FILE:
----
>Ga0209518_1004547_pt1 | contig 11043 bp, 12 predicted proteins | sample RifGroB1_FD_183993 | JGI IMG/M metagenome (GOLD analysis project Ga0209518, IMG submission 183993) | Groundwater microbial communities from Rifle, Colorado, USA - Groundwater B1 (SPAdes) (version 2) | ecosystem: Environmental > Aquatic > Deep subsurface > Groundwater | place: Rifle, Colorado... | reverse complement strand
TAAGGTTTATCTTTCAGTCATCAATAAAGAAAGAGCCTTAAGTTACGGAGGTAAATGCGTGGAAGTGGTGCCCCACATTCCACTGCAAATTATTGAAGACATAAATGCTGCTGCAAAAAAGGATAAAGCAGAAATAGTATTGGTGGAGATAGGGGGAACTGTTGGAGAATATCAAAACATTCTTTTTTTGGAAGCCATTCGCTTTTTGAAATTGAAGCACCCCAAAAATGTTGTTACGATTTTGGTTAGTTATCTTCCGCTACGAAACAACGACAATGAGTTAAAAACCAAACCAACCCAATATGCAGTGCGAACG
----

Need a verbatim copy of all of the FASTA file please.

>Ga0209518_1004547_pt1 | contig 11043 bp, 12 predicted proteins | sample RifGroB1_FD_183993 | JGI IMG/M metagenome (GOLD analysis project Ga0209518, IMG submission 183993) | Groundwater microbial communities from Rifle, Colorado, USA - Groundwater B1 (SPAdes) (version 2) | ecosystem: Environmental > Aquatic > Deep subsurface > Groundwater | place: Rifle, Colorado... | reverse complement strand
TAAGGTTTATCTTTCAGTCATCAATAAAGAAAGAGCCTTAAGTTACGGAGGTAAATGCGTGGAAGTGGTGCCCCACATTCCACTGCAAATTATTGAAGACATAAATGCTGCTGCAAAAAAGGATAAAGCAGAAATAGTATTGGTGGAGATAGGGGGAACTGTTGGAGAATATCAAAACATTCTTTTTTTGGAAGCCATTCGCTTTTTGAAATTGAAGCACCCCAAAAATGTTGTTACGATTTTGGTTAGTTATCTTCCGCTACGAAACAACGACAATGAGTTAAAAACCAAACCAACCCAATATGCAGTGCGAACG